Things You Need To Know About Feeding Baby Chicks

Like all newborns, baby chicks are fragile and need special attention. From the day they hatch until about eight weeks old, they grow more feathers, turn their peeps into clucks, and replace the fuzzy nub on their head with pretty red combs.

Good nutrition provides the fuel baby chicks need to transform into fully feathered adults and to ensure their well-being so that you can enjoy a happy, healthy flock for years to come.


The Basics of Baby Chick Care

Baby chicks are born with feathers and can walk within a few hours of hatching. However, you will need to guide your chicks on how to eat and drink. After hatching, baby chicks still have the nutrients from egg yolks so they won’t need food and water for at least 24 hours.

Mimic how a mother hen shows her chicks where food is to create a safe and encouraging learning environment — scatter food over a brooder floor and use your fingernail to tap the feed.


Selecting the Right Nutrition for Your Chicks

The food for newborn chicks is called a chick starter. You can choose medicated or non-medicated options.

Medicated Chick Starter

Medicated chick starters help build immunity to coccidiosis, a common disease caused by coccidia. While the parasite is found everywhere, and all chickens carry them, the infection can be fatal for pullets.

Never feed medicated chick starters to adult laying hens or chicks that have been vaccinated. The medication and vaccine cancel each other out.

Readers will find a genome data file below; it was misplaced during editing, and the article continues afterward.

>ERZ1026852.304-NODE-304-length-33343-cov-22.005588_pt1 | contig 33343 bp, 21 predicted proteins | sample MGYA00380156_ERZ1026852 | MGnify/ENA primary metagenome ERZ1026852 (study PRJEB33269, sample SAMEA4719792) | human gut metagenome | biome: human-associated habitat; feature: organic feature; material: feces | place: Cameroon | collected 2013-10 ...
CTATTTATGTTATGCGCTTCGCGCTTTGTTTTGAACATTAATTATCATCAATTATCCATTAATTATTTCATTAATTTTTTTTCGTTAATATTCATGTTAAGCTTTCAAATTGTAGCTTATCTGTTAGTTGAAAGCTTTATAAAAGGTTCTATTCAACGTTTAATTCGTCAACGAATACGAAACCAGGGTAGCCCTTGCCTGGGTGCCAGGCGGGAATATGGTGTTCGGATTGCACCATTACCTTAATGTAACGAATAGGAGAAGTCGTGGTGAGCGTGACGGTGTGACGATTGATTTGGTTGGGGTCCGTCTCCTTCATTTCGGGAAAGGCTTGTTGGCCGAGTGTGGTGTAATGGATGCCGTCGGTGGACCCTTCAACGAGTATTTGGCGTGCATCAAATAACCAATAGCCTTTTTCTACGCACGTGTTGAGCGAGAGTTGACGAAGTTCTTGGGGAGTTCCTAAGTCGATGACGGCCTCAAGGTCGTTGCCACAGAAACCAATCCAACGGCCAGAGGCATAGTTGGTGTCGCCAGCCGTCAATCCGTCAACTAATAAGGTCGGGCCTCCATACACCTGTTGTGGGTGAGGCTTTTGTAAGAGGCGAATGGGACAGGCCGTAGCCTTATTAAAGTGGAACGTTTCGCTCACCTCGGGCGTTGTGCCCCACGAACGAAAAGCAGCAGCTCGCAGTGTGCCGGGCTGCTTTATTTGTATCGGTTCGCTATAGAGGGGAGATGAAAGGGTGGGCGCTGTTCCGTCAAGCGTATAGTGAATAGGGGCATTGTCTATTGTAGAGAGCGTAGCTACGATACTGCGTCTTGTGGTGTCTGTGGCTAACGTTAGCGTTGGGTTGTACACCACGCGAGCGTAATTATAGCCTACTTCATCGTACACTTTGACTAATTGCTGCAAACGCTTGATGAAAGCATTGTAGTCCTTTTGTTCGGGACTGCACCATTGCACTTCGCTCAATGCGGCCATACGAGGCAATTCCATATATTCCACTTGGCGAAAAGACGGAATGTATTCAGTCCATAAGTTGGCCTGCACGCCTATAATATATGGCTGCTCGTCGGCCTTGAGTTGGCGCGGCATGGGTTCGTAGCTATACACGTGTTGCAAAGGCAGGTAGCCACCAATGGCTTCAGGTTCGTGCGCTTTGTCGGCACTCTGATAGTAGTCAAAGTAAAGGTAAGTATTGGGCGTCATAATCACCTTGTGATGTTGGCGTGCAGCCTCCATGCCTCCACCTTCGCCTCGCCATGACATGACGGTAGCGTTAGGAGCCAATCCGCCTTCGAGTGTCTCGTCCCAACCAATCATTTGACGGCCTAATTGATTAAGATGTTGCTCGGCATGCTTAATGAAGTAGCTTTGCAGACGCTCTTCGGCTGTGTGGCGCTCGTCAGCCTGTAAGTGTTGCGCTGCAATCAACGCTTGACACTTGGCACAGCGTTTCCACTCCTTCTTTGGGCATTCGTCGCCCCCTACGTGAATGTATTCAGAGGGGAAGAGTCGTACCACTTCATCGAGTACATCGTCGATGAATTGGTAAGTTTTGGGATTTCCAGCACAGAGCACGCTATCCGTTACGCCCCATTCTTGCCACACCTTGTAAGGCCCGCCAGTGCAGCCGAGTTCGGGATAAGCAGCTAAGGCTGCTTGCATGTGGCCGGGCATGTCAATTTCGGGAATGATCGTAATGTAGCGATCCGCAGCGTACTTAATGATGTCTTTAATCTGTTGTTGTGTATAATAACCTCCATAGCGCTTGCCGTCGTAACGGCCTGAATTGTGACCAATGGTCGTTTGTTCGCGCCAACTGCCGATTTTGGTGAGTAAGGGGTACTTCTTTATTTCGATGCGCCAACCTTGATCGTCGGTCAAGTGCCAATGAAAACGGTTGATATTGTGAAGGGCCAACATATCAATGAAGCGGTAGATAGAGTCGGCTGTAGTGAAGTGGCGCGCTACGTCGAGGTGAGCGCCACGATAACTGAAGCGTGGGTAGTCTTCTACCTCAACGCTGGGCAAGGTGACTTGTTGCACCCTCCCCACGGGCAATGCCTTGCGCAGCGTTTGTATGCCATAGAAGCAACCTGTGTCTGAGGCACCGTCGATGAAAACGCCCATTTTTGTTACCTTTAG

The Perils of Homemade Feed and the Importance of Professional Formulations

Avoid making your chick starters out of scraps and grain. DIY chicken feed may have nutritional deficiencies, which can cause illness and death.

Instead, trust Nature’s Best Organic Feeds. Nutrition experts carefully formulate the Grower Crumbles to ensure your chicks receive a proper balance of amino acids, protein, vitamins, and minerals for optimal health.


Advanced Feeding Techniques and Tips

You should know how and what to feed your chicks. Follow these guidelines:

    • Ensure troughs are accessible: When considering poultry feeder types, ensure the troughs are low enough for the chicks to see and reach. If any crumbles land on the ground, you should pick them up to prevent food waste and ensure hygiene.
    • Provide clean water: After 24 hours, baby chicks need clean and accessible water. Use a waterer with a drinking cup to reduce spillage and avoid hazards such as contamination or drowning.
    • Avoid giving your chicks treats: While baby chicks will eat anything, you should wait at least a month to give them treats. While they’re still learning to recognize their feed, treats can confuse them, and they may not receive the nutritionally balanced diet they need.
    • Include grit in their diet: Once chicks eat anything other than chick starters, they’ll need grit to prevent deficiencies. Avoid oyster shell grit because it’s dangerous, and the small chicks may learn to fill up on grit instead of feed.


Chicken Diseases and Treatments

If their diet isn’t correct, nutritional deficiencies can develop quickly in baby chicks.

Some common chicken diseases include:

    • Vitamin E deficiency: Also known as Crazy Chick disease, this deficiency may make chicks unable to walk, and their head may twist down, over their back, or sideways. Even after receiving vitamin E through their drinking water, the chicks may have a permanent head tilt.
    • Vitamimay B1 deficiency: This deficiency makes chicks unable to stand, and their head tilts up at the sky. When treated with vitamin B1, the chicks usually recover quickly.


Start Your Chicks on the Path to Healthy Growth

Nature’s Best Organic Feeds contributes to disease prevention. Our company has a legacy of quality and care for over 70 years — you can see the organic, non-medicated difference in our chick starters. Explore our store locater to shop our chick feeds in person, or contact our team for personalized feeding advice and support.